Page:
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I agree with Paul about Raymonda's plot being more comprehensible than others, including Corsaire-(which can get very confusing, and even Gulnare's character one is not totally sure what's exactly going on with her, as she's not really Medora's constant companion or best friend...she completely looks like a filler). I also agree that Grigorovitch version is by far the best in terms of libretto. His decision to present Jean de Brienne in the first act is a perfect idea, and one that solves more or less all the usual confusions. I have the DVD with Bessmertnova, and is one of my favorites. The dream scene is straighforward...one always know that this is Raymonda's dream-(including Abderrakhan's appearance)-and not like in other versions where this is not very clear. In Grigorovitch staging the White Lady is there, but I suspect that she originally had more stage time-(right now I'm laughing because in the Trocks version they mock the libretto's general confusion and at some point everybody is on the stage panicking and running all over chasing each other with no apparent reason, the White Lady among then...looking very confused and running too with her huge conical hat ... :D )

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re: the White Lady - Danilova gave a fine interview to Doug Fullington for BALLET REVIEW in which she said, seemingly w/o blinking and getting to the point, and i'm not quoting from the article but it went something like:

DF: who is the White Lady?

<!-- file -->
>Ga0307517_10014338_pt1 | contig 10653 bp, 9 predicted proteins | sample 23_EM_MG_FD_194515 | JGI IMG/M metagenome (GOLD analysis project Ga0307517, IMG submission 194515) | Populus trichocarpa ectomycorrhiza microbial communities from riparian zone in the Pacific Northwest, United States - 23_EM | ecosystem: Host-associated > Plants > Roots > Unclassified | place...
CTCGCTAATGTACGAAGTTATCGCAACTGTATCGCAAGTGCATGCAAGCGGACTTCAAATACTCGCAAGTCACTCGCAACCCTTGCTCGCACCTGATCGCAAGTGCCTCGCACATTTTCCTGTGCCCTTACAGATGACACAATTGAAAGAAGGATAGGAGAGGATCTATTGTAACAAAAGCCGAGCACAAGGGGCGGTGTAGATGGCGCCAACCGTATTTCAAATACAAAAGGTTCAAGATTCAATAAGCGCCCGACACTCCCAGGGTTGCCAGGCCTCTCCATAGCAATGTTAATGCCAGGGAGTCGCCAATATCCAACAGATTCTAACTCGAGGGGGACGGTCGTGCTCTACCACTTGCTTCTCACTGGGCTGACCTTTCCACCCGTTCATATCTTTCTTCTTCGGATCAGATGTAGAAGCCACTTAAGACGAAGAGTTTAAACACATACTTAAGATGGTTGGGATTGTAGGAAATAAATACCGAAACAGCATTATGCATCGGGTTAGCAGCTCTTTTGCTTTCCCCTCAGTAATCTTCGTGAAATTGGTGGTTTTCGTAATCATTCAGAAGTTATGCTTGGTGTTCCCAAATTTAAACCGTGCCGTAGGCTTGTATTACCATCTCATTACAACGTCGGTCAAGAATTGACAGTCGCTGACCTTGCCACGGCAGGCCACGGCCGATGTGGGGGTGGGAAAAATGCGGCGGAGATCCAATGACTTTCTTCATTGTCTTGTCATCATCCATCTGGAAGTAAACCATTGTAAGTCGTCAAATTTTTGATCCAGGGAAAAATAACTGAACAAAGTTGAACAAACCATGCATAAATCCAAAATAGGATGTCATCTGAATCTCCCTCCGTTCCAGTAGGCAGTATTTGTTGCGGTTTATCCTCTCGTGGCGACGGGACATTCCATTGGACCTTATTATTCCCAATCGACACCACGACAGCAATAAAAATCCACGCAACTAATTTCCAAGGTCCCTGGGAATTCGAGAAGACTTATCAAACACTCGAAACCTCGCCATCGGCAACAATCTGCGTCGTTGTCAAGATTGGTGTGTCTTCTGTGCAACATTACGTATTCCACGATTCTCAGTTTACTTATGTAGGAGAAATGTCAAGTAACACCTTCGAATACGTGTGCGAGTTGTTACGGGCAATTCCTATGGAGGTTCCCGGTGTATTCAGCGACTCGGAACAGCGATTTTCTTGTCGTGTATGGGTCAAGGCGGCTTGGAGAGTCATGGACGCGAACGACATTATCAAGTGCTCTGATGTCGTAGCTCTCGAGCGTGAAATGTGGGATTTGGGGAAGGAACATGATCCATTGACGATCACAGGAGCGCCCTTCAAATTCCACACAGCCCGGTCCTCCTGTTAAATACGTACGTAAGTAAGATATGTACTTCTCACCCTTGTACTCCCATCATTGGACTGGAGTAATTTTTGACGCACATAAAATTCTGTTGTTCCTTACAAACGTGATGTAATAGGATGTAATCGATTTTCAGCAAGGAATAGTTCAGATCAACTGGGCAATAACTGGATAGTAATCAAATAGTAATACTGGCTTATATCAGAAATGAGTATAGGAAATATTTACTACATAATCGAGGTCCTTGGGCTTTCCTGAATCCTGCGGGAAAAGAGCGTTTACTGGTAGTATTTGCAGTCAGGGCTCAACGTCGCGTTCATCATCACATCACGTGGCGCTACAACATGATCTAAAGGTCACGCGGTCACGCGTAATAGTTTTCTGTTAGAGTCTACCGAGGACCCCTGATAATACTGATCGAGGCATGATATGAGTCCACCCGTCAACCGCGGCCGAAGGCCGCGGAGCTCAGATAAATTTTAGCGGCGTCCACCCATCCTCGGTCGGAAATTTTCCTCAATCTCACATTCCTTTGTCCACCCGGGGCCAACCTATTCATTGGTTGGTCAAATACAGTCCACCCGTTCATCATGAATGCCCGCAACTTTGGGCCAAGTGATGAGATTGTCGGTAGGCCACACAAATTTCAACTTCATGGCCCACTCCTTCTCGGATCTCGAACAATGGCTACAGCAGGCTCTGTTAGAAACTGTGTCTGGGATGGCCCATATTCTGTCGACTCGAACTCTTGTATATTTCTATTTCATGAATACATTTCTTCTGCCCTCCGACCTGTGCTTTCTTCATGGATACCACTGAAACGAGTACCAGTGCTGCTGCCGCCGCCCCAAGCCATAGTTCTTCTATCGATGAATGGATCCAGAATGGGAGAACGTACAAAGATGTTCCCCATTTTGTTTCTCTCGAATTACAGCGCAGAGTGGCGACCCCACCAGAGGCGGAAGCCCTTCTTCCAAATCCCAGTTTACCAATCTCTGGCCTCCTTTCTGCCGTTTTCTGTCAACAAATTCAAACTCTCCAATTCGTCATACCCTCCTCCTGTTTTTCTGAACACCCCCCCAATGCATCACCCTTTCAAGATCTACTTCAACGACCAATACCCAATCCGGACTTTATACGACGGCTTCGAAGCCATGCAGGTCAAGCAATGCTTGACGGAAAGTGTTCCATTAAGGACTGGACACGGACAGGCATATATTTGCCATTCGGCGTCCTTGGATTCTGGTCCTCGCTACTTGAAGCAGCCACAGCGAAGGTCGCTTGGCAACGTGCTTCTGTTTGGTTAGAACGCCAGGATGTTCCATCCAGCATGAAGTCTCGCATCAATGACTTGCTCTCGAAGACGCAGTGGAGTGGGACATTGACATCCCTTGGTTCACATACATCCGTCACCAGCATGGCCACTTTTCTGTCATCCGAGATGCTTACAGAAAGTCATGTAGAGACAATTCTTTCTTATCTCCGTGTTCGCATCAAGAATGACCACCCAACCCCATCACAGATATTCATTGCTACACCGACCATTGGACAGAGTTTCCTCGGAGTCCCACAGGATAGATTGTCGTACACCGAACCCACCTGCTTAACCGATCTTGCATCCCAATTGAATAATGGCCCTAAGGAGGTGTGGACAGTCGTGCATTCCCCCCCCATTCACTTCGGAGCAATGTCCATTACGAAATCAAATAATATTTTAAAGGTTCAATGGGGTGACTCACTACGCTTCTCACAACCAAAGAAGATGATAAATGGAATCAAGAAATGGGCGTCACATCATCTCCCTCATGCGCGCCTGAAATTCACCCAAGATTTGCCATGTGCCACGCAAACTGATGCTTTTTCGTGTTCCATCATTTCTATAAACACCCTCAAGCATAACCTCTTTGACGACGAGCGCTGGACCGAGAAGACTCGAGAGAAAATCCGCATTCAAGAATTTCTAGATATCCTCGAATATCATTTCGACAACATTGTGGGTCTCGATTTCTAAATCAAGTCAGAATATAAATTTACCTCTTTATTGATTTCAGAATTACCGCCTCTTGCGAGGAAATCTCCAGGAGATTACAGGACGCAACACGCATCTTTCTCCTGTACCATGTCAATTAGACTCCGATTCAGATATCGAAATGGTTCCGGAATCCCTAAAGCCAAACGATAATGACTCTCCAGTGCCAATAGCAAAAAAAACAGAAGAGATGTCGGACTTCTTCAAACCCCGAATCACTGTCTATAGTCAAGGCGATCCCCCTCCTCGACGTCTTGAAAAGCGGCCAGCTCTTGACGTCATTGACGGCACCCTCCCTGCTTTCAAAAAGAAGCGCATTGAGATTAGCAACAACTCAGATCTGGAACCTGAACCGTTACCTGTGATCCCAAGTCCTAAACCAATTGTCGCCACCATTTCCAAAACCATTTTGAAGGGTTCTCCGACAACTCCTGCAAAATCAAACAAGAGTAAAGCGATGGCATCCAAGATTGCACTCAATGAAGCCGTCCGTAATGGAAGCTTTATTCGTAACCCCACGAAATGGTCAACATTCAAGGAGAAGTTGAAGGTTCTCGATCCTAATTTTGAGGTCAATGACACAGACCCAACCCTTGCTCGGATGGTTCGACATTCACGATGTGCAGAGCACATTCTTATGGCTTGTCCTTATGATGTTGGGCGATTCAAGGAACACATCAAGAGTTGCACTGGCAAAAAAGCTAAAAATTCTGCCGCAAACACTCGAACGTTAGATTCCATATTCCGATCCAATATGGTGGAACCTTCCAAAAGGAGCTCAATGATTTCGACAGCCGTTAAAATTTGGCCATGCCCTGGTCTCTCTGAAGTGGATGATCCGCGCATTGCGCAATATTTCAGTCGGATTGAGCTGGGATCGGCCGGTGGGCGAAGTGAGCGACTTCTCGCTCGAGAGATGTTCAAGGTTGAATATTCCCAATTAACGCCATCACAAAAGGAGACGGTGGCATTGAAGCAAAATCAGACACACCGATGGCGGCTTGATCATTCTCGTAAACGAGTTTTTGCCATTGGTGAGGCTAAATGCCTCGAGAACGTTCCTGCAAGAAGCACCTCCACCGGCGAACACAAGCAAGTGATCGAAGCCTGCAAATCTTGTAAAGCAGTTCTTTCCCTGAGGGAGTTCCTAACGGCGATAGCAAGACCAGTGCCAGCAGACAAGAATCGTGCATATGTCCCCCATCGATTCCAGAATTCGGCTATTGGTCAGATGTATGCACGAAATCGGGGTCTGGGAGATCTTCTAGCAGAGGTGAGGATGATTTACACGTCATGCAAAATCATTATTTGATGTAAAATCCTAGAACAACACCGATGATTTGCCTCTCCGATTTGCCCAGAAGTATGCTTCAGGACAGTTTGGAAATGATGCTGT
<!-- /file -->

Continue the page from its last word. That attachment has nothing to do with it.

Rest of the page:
AD: she is ghost.

simple and clear, in my opinion.

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re: the White Lady - Danilova gave a fine interview to Doug Fullington for BALLET REVIEW in which she said, seemingly w/o blinking and getting to the point, and i'm not quoting from the article but it went something like:

DF: who is the White Lady?

AD: she is ghost.

simple and clear, in my opinion.

Isn't she an sculputre...?

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she's part of the household 'decor' as a statue but eventually comes "to life."

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Further thoughts of your own?

DO you have an ideal order for things.

What do you think of the White Lady?

I think the Bolshoi DANCES it better than hte Kirov, who did parts of the wedding act here he following year also and it was -- well, perhaps it was the ballerina's fault, but it was deadly. the Hungarian solo was, and HOW can you ruin THAT, just deadly. Maybe they were just having a bad night....